It's no secret Montreal is a foodie mecca, but there are several hidden gems that never get mentioned in blogs or anywhere in the media and yet keep attracting full houses as the years go by.
You'll find fine French cuisine in a down-to-earth, come-as-you-are locale one block south of Mont-Royal Avenue in the Plateau. You'd be lucky to fit more than two dozen people in the small, charming open-kitchen dining area. It's a bring-your-own-wine restaurant too, a bonus considering how well-executed the dishes are, from duck magret to fall-off-the-bone lamb. A lovely spot when you want to treat a carnivorous loved one to high-end cuisine without the dress code and a hefty price tag. Think tables d'hôtes with salad or soup and coffee or tea under $40.
L'Express has been a Montreal institution since it opened its doors on St. Denis Street in 1980, a French bistro of your dreams. Go for your own pot of unlimited gherkins, the bottomless bread basket, the loud but elegant crowd, and of course, the wine. The wine list is out of control, so long that you'll probably need help choosing, but prices vary greatly, so you're sure to find the right bottle.
Visit if you're in the mood for a stylish yet unstuffy Paris-like ambiance with ace service, wine at any price point, and excellent food. Try the steak tartare with fries, taste the salmon, and take a few risks, like with the tender and sweet calf liver steak.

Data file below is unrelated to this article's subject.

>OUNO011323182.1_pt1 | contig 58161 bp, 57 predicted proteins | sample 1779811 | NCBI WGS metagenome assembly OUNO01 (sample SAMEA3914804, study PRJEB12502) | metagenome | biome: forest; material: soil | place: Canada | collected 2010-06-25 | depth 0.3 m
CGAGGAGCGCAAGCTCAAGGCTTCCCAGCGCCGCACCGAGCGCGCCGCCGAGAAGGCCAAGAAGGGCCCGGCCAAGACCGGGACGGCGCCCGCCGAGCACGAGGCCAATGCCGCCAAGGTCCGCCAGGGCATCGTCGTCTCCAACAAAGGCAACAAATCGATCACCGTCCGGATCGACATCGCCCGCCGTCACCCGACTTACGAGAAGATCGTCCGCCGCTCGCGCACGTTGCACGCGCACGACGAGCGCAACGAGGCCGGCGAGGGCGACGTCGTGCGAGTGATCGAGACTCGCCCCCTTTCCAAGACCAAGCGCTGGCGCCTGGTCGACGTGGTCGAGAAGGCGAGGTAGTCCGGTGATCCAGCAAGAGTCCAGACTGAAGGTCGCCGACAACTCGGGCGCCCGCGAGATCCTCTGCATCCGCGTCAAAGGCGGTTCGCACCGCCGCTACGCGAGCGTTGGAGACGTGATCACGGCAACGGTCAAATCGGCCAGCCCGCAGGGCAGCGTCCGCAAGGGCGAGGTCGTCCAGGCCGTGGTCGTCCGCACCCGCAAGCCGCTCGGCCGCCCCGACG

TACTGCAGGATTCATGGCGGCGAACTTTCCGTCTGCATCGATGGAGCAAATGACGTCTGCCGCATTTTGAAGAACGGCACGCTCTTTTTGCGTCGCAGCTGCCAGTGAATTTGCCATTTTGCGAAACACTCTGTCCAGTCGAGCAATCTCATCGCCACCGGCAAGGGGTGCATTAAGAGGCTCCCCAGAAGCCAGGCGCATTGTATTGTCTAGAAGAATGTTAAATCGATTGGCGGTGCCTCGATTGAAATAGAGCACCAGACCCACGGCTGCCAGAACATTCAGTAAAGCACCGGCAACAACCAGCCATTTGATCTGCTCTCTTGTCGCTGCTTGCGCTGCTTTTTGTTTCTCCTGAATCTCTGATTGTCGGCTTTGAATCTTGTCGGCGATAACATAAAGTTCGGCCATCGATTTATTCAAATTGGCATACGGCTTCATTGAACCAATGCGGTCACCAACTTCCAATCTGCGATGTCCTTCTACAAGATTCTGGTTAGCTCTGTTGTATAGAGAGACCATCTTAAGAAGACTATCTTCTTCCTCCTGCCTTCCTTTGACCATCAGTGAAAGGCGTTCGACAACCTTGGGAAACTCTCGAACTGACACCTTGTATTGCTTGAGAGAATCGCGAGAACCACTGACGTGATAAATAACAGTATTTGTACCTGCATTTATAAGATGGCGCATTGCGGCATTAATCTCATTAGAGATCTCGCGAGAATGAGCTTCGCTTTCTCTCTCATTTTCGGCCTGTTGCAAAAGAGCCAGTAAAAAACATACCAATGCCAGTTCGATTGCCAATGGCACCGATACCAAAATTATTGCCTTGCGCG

The dress code is all over the map and it is a little noisy, but this place still reeks of romance.
Lyon native Daniel Boulud, the Michelin-starred chef who launched more than a dozen lauded restaurants in New York City and the world over, opened Maison Boulud in Montreal's prestige-laden Ritz-Carlton Hotel in 2011. It's been a rave fest ever since.
The decor, the service, the impeccable plating... the only thing that might hurt is your wallet. Anticipate spending $300 for two at the very minimum, not even yet counting in the wine, at this swanky downtown destination located in the heart of Montreal's Golden Mile district.
As for the dress code, it's "casually elegant, no jacket or tie required."
Because who doesn't want to be treated like royalty? Enter Europea, a fine-dining establishment in Montreal's downtown Golden Mile district deemed by TripAdvisor to be the best restaurant in Canada in 2015.
As with Maison Boulud, you will pay dearly for your meal, but consider it an investment in an experience, a memory unlikely to fade anytime soon. This is where you have one of the best meals of your life. This is where you propose marriage to a loved one. Europea is whimsical elegance unsurpassed. You'll see what we mean by the time you're presented with the "tree of guilty pleasures."
Don't skimp on the duds. Dress code is "business chic" so look the part.
Hoogan et Beaufort opened with a bang in late 2015. Its owners are none other than Les 400 Coups' former chef and sommelier, Marc-André Jetté and William Saulnier.